Thursday, February 12, 2009

Poll shows American support for investigations into Bush administration wrongdoings

This is a rather interesting Gallup poll to consider:

PRINCETON, NJ -- Earlier this week, Sen. Patrick Leahy called for a special commission to investigate possible government wrongdoing by the Bush administration in its anti-terror policies, as well as possible attempts to politicize the Justice Department through the firing of U.S. attorneys who were viewed as potentially disloyal to the administration. While Americans appear to support some kind of investigation into these matters, no more than 41% favor criminal probes.

These results are based on a Jan. 30-Feb. 1 USA Today/Gallup poll. In addition to Leahy's recent call for a "truth commission" that would investigate but not prosecute Bush administration officials, a House committee led by Rep. John Conyers is awaiting responses to subpoenas of former Bush administration officials regarding Bush-era policies and actions.

For each of three controversial actions or policies of the Bush administration, survey respondents were asked whether there should be a criminal investigation by the Justice Department or an investigation by an independent panel that would issue a report of findings but not seek any criminal charges, or whether neither should be done.

While no more than 41% of Americans favor a criminal investigation into any of the matters, at least 6 in 10 say there should be either a criminal investigation or an independent probe into all three. This includes 62% who favor some type of investigation into the possible use of torture when interrogating terrorism suspects, 63% who do so with respect to the possible use of telephone wiretaps without obtaining a warrant, and 71% who support investigating possible attempts to use the Justice Department for political purposes.

So far, President Obama has been reluctant to pursue such investigations, but Leahy and Conyers in particular are calling for an accounting of what happened on Bush's watch.

A couple of points here. It is obvious that the Obama administration doesn't want a congressional investigation into the Bush administration wrongdoings--George W. Bush is out of the White House, and President Obama wants Congress to concentrate on cleaning up the Bush administration messes with the reforms in the financial industry, housing, the economy, the frozen credit market, and such. There may also be a fear that, if the Obama administration concentrates heavily into investigations of the previous Bush administration, then President Obama may be on the receiving end of investigations by a successive Republican White House, or Congress, intent on exacting revenge against the Obama administration. Instead of political brinkmanship here, you could call this political fearmanship.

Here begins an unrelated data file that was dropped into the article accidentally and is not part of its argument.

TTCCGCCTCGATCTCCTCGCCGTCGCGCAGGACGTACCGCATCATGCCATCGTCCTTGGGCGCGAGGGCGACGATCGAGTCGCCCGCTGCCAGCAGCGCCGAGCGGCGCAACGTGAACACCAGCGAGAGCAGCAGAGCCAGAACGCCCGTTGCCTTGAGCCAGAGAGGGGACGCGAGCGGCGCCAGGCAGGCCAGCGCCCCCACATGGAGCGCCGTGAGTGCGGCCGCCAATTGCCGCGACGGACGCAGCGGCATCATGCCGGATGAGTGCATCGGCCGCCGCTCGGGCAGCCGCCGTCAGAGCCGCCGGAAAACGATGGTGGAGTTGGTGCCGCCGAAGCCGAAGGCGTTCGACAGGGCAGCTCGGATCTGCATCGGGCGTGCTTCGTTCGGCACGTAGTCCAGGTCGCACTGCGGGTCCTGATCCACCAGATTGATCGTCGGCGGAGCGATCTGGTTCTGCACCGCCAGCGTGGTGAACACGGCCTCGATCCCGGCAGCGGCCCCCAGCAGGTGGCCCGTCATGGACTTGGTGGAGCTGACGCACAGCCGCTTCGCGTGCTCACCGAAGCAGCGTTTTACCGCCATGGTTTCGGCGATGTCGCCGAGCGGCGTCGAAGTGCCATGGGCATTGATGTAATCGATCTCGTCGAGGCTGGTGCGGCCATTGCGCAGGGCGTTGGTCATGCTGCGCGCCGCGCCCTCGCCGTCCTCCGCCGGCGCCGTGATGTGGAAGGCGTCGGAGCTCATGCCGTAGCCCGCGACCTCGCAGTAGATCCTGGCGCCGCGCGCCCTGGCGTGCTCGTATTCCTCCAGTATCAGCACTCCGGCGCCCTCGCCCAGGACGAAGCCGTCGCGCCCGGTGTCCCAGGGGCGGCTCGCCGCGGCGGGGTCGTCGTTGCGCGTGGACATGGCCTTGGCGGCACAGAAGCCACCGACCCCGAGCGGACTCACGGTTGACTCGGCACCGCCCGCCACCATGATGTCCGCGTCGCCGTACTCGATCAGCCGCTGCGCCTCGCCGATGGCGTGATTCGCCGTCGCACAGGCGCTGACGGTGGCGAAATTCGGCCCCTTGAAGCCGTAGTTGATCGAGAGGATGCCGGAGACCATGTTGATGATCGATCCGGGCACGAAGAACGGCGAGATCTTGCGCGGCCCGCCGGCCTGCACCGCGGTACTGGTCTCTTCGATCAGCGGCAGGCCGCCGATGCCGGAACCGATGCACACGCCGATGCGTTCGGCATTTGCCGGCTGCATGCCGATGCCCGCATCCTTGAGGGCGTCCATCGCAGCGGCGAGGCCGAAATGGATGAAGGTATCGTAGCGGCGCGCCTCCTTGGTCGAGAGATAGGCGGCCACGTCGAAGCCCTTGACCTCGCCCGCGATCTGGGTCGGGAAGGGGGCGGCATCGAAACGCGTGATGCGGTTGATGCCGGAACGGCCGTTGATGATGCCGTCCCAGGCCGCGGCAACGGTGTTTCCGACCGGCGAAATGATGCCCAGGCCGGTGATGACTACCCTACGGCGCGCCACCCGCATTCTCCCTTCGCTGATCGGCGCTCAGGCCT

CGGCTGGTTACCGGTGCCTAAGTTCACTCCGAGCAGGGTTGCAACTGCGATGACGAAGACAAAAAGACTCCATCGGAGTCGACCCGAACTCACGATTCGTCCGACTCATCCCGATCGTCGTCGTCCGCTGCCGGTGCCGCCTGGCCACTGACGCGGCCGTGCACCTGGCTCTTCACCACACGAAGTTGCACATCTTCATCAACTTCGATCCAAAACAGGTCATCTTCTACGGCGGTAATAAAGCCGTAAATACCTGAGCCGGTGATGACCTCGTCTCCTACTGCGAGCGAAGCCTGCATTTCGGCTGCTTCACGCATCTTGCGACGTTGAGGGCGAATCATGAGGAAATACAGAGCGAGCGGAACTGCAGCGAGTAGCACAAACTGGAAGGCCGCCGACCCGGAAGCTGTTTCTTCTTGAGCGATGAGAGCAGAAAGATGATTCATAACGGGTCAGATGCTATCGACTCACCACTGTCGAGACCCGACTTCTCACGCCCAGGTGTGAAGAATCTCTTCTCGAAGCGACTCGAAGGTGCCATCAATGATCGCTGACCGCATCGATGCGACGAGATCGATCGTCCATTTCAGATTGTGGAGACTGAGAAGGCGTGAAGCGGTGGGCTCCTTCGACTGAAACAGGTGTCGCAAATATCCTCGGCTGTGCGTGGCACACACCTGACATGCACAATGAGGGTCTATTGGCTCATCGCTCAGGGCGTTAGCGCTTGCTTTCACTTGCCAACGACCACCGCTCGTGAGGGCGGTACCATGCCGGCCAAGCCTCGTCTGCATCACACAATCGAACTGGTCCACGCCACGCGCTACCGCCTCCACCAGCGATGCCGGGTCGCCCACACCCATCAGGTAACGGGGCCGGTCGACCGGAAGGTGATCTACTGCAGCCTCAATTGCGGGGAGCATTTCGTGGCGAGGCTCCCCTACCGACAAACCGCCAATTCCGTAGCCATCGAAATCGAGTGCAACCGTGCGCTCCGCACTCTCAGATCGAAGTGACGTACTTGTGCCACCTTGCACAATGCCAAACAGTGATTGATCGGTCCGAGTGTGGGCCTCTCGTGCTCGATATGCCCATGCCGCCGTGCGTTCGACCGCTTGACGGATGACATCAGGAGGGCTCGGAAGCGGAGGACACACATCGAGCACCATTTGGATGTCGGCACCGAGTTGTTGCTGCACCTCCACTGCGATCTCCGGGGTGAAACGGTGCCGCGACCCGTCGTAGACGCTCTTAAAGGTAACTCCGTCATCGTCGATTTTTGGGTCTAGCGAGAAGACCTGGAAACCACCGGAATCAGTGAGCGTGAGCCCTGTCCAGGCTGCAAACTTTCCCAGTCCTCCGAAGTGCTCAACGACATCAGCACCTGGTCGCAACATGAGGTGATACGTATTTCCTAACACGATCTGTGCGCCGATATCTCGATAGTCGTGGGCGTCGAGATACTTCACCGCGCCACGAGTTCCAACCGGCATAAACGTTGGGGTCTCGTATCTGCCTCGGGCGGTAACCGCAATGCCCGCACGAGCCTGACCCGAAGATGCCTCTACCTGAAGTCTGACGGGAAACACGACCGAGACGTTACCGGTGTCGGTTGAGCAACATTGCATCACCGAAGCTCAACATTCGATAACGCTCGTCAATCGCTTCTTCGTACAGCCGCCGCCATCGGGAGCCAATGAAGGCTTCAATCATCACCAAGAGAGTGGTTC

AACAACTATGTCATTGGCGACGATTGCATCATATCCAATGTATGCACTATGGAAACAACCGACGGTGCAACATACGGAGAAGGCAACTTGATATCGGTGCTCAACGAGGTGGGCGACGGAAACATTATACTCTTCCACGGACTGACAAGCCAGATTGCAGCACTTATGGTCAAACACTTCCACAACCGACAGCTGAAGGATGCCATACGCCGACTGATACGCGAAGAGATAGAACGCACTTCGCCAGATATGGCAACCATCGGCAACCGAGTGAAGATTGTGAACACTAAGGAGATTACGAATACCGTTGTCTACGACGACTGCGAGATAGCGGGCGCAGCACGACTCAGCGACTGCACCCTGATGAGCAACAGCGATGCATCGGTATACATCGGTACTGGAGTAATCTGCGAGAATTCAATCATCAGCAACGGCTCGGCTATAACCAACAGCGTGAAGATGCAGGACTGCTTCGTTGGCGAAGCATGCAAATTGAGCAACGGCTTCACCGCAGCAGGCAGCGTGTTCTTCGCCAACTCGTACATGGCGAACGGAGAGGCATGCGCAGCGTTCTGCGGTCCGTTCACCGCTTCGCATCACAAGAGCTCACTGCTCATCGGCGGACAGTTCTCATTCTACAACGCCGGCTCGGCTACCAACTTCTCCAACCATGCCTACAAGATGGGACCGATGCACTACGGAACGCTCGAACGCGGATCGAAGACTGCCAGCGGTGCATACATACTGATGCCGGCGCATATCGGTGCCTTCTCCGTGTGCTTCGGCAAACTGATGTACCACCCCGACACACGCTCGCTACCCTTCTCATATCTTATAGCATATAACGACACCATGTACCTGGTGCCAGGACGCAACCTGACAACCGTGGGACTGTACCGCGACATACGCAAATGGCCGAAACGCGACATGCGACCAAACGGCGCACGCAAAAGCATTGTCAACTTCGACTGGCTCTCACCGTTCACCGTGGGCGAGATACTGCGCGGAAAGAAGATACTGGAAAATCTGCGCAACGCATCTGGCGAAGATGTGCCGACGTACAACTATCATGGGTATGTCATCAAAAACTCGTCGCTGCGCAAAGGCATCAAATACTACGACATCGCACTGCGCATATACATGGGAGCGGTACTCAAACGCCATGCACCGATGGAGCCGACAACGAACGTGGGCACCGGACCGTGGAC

Unfortunately, President Obama is completely wrong here. Too many wrongdoings and criminality by the Bush administration have been exposed during the past eight years. We all know what those wrongdoings were--the Bush domestic spying program, the use of torture, the Valerie Plame outing, the politicization of the Justice Department, and the firing of the U.S. attorneys. As much as I would like to see criminal investigations into some of the top Bush administration officials--particularly Dick Cheney and Karl Rove--I seriously doubt that any criminal investigations, or indictments, will be handed down against these officials. Instead, I'll accept the independent, or congressional, investigations into the causes for these Bush wrongdoings, and what steps could be taken to stop a future administration from engaging in these same criminal acts. However, the American people are demanding these investigations, as per the Gallup poll.

One interesting detail here is, again, the partisanship that divides American opinions regarding the investigations into the Bush administration:

Perhaps not unexpectedly, a majority of Democratic identifiers favor a criminal probe into all three matters -- including 54% who do so with respect to warrantless wiretaps, 51% for the possible use of torture, and 52% for the firing of U.S. attorneys.

In contrast, Republicans are most likely to oppose any type of investigation, including a majority who say so in regard to the possible use of torture (54%) and warrantless wiretaps (56%). Republicans are more receptive to an investigation into possible efforts to politicize the Justice Department, with 24% favoring a criminal probe and 28% in favor of an independent panel report. Still, the greatest number (43%) of Republicans think there should be no investigation into the Justice Department matter.

Independents' views on all three matters fall in between those of Republicans and Democrats, with a majority favoring some type of investigation but (unlike Democrats) not a criminal probe.

There is not much to say here. Democrats are angry at the past eight years of Bush wrongdoing, and they want punishment enacted against the top Bush officials. Of course, the top three Bush wrongdoings are the domestic spying, torture, and U.S. attorney firings--all three have been written in the news media, and on liberal blogs. So it is now wonder that Democrats want criminal investigations enacted against the Bush administration officials. In contrast, the Republicans want these investigations to end. President Bush is out of the White House, so let's end the investigations. It is ironic that a majority of Republicans are against investigations into torture and domestic spying. I'm guessing that the Republicans want to cover up these potential Bush administration abuses, fearing a combination of criminal charges handed down against former Bush officials, and a further tarnishing of a failed Bush legacy. So the political partisanship continues on.

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